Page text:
The next magical moments on our ride occurred as we entered the dedicated bikelanes along Toronto’s waterfront. The last time I had been here (two years ago) Queen’s Quay and the surrounding area was a construction mess. Now, it’s beautiful and almost European in its design and bicycling functionality. (Of course, we were riding it in the middle of the night, with no cars or pedestrians around. We chatted about how crowded these bikelanes would be in a few hours, when the city awoke.) Carey had to stop to take pictures of the Rogers Centre and CN Tour. Tourists!
We ascended the streets of Scarborough towards the bluffs, where we encountered one of our only navigation challenges: A bike path off a residential street did not appear to exist. We spent 15 minutes or so circling a public school in an attempt to find the trail, before Dave (zooming into the smallest scale on his GPS) lead us back through the bush and darkness, to a muddy single-track path. We found our way through Bluffer’s Park, and were treated to more amazing night views of the Scarborough bluffs.
Heading along the Waterfront Trail, we enjoyed the sunrise over the Pickering Nuclear Plant and Lake Ontario shoreline. We reached our next Timmie-target (Ajax) just after 6 am. – 235 km behind us, just after the 12 hour mark !!! Speculating that daylight, tailwinds, and more coffee would spur us along, we began to ponder whether we might really be able to complete 100 % of the proposed route! A fifteen-minute power nap on the lawn was proposed, but we decided to save that treat for Cobourg when the sun would be warmer.
We reached Cobourg just before 11:00 am, enjoyed a Timmies breakfast, and pushed on after the brief nap we had promised ourselves. It felt great to take off our shoes and lie on the grass under the warming sun.
Back in the saddle again, it became apparent that we were NOT going to be blessed with tailwinds, and the terrain east of Toronto was not as flat as we had pretended it would be. We knew our “100 %” goal was not going to be achieved. As we approached Belleville, Carey began to muse about how nice it would be to have a “pint”. I could not disagree. With fifteen minutes to go before the mandatory 22 hour report time, we spotted a “Patio Open” sign, causing our bikes to quickly veer off the road! Just enough time to order cold beverages and fill in the Birdy’s Pub address on our Control Cards before the clock strikes 4pm. Our friendly and interested waitress signs our cards and snaps a photo. 80% of our proposed route accomplished? Check. 360 km completed? Check. 25 km do-able in the next 2 hours? Hmmm, maybe not, if we have a second pint. So back on the road it is!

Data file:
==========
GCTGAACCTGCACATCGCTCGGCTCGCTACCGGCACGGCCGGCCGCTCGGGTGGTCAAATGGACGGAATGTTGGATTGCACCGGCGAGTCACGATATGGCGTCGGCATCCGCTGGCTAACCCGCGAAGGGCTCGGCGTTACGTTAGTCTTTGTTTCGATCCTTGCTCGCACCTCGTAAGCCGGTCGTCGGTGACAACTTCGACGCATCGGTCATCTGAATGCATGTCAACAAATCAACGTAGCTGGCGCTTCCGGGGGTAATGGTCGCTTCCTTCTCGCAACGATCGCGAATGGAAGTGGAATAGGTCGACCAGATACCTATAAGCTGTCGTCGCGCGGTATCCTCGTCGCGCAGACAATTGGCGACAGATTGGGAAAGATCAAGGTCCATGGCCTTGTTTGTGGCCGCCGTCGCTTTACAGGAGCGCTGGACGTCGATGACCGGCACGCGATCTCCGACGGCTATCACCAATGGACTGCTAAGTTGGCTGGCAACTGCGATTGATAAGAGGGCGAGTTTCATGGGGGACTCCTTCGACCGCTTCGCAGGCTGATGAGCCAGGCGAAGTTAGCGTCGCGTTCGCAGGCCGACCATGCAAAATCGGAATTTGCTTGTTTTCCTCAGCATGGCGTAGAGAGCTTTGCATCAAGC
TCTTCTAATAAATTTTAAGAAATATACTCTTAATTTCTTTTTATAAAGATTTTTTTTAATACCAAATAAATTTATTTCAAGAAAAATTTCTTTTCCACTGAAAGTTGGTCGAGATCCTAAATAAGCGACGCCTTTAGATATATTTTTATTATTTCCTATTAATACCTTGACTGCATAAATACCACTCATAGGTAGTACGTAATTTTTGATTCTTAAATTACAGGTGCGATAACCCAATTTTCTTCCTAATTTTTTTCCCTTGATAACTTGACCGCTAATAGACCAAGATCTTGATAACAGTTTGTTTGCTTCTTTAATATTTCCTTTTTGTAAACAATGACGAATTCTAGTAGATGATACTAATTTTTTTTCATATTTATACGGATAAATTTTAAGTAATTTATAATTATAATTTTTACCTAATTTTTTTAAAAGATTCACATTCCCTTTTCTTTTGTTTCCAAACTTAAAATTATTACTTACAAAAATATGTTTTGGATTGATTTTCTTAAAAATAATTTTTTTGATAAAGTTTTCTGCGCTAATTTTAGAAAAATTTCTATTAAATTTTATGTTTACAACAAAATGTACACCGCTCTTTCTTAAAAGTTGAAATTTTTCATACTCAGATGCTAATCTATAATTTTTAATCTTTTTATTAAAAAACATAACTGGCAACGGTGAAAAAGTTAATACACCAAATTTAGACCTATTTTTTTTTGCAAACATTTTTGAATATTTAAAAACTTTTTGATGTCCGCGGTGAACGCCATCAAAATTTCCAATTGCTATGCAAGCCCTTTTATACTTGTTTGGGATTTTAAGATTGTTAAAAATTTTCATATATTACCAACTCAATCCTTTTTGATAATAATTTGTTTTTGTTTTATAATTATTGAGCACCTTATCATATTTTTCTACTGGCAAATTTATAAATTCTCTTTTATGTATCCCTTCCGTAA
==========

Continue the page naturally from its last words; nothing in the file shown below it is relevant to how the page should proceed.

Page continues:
After Belleville, it was just a matter of knocking off as many kilometres as we could in the remaining hour-and-a-half. As we continued east on Highway 2 towards Napanee, I kept checking the Garmin as our post-Birdy’s kilometres crept towards 25. With that final Fleche requirement satisfied after crossing Marysville Road, we had to now think about where we would be at the 24 hour mark to document the end of our official ride. We were shooting for our next proposed Control (you guessed it – Timmies in Napanee) but fell a few kilometres short. At the corner of County Road1 & Jimmy Kimmet Blvd. we stopped to watch the GPS time show 18:00. Just over 420 kilometres ridden in 24 hours ( 91% of proposed route – Moving Time almost 19 hours, Moving Average Speed 22.2 km/hr) – we were all feeling pleased!
Of course, we were still 40 kilometres from the hot meal, cold beer, and soft beds we were now hallucinating about!
Aside from the sore nether regions and stiff shoulders you’d expect after 24 hours in the saddle, I think we were feeling fairly strong. An electrical tape repair of Dave’s broken saddle was making his ride a bit more tolerable, and the promise of non-timmies food was incentive to keep us rolling. After two more hours of steady riding, we were on the streets of Kingston I had seen 2 days ago when dropping off my Truck for our return trip. It seemed like it had been two weeks ago!
Just after 8:30 pm, we pulled into the destination hotel. 460 kilometres covered in 26.5 hours. After well deserved (and needed) showers, we met up with some of the Toronto gang for dinner in Denny’s. The Ottawa Wanderers, having arrived earlier, had already crashed for the night.
Next morning, we were back in Denny’s to have breakfast with the other teams. It was great to renew acquaintances, put faces to names, and share exaggerated anecdotes regarding our Fleche adventure. Many thanks to Carey, Chris, and Dave (and of course the Wanderers and Hogtown Express) for making it so memorable!